Embodiment as a Radical Act

Posted by on Oct 12, 2013 in Blog, Embodiment | 0 comments

Brené Brown talks about authenticity as a practice; it is not something we’re either born with or not, rather, it is something that we either practice or don’t.  For those that do practice authenticity, it’s hard work.  Anything worth doing, worth practicing, usually is.  Embodiment is the same – it’s a practice.  And just like authenticity, it’s not only hard work, but it can be deeply vulnerable and risky.

I believe that choosing to practice embodiment is a radical act—one that goes hand-in-hand with authenticity.   Authenticity is about being true to yourself; embodiment is about being fully present in your body and bringing your fullest presence into being.  I believe embodiment is the foundation for authenticity.  That level of presence and awareness is radical because it is directly counter to what we are taught at home, in our education system, in the media….

In the western world, and in most spiritual traditions, we are taught to ignore, suppress, or transcend our body.  We are taught that it is sinful, shameful, an object, a machine, or a burden we must carry.  Rarely are we taught that our bodies are wise guides.  Many of us can remember being told as children that it was not okay to cry or to get angry , that we weren’t really hungry (it’s not lunchtime); that we could wait for the bathroom (class isn’t over yet); or that our intuition was just our imagination (i.e., wrong); or that something didn’t really hurt (even though it did).  As adults, we are taught to override our body messages with coffee, diet schemes, 80 hour work weeks, and a myriad of messages designed to take us away from the sensations and wisdom of our bodies.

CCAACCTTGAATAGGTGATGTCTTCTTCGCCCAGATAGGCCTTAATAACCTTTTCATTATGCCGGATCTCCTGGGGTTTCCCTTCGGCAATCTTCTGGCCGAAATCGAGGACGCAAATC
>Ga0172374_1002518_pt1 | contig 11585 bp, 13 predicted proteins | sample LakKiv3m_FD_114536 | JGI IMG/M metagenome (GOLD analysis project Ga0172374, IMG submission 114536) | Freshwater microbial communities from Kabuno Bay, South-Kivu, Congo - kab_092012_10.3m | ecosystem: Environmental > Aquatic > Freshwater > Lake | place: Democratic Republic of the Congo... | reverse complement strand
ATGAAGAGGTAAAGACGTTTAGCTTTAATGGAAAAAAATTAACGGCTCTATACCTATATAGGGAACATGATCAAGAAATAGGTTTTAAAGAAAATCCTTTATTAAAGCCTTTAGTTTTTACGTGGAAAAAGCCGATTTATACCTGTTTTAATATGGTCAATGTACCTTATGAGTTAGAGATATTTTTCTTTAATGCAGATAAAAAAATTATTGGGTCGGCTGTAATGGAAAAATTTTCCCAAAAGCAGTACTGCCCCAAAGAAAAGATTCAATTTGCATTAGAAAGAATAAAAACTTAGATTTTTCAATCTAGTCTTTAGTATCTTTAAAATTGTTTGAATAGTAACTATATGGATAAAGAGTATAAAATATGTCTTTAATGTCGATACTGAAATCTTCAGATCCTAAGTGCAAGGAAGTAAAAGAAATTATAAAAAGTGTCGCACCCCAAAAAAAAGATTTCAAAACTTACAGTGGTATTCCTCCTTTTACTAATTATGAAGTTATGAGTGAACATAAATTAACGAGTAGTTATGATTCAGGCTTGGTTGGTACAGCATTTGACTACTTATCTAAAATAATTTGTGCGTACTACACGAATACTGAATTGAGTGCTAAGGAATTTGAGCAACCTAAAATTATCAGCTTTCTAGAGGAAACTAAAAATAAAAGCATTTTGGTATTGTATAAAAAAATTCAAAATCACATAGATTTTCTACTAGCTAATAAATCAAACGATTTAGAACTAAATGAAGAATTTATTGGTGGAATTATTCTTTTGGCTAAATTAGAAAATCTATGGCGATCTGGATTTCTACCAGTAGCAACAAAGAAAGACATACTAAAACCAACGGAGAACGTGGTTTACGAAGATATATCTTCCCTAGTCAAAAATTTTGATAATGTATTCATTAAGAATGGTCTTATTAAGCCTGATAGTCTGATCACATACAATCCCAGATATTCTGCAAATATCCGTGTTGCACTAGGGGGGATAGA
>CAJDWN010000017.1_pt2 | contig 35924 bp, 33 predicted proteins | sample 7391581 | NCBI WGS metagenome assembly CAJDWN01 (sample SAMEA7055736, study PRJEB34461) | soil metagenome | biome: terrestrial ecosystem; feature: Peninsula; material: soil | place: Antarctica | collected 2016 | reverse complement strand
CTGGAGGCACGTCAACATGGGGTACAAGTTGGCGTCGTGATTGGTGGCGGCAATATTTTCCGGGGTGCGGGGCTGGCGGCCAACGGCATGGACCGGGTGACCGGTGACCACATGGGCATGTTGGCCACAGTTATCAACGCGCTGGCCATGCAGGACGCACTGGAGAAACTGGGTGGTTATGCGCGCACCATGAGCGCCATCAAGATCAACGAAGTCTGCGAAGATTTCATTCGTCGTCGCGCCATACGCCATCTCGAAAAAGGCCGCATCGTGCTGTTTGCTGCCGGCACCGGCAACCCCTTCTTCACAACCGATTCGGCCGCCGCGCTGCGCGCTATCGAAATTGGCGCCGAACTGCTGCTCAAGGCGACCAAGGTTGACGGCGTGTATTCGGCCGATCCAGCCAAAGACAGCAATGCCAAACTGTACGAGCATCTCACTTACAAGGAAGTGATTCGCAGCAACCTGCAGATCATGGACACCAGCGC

This was powerfully illustrated to me earlier this year in a marketing seminar I attended. The woman leading it made a provocative statement that horrified me because it resonated with such truth:  “Inside every one of us is a still, small, place that is absolutely perfect and needs nothing to be complete.  That place doesn’t buy things.”   It is the other parts of ourselves – the parts that are disconnected and disembodied−that spend money on the countless things we are told will make us feel better; . products that will save us from our emptiness.  To choose embodiment is to threaten the very foundation of our multi-trillion dollar corporate consumer culture. 

When we embody our truth, we are centred in it; we are unshakable.  We stand our ground, enact our values, speak and move with integrity.  We INhabit our body rather than just travel in it, using it as a transportation device for the ‘monkey mind’ in our head.  Although it is hard work learning how to come back home into our bodies (so many unfamiliar, and sometimes uncomfortable, feelings and sensations), the rewards are well worth it.  We have far greater access to our intuition and to our full emotional range.  We also have far greater resilience because when we can fully be IN our bodies, with what is, we are more agile and able to move with whatever arises. 

When we choose to practice embodiment, we are choosing to engage ourselves with life, to bring all we’ve got to our relationships, our work, our community, and our creations.  We are choosing to lead from our wisdom within, rather than being led by the stories and conditioning of the external world.  And that level of leadership is truly a radical act.

  • Where do you show up with (embody) radical authenticity in your life?
  • Where would you like to step in more fully?
  • What’s one thing you would like to practice this week? 

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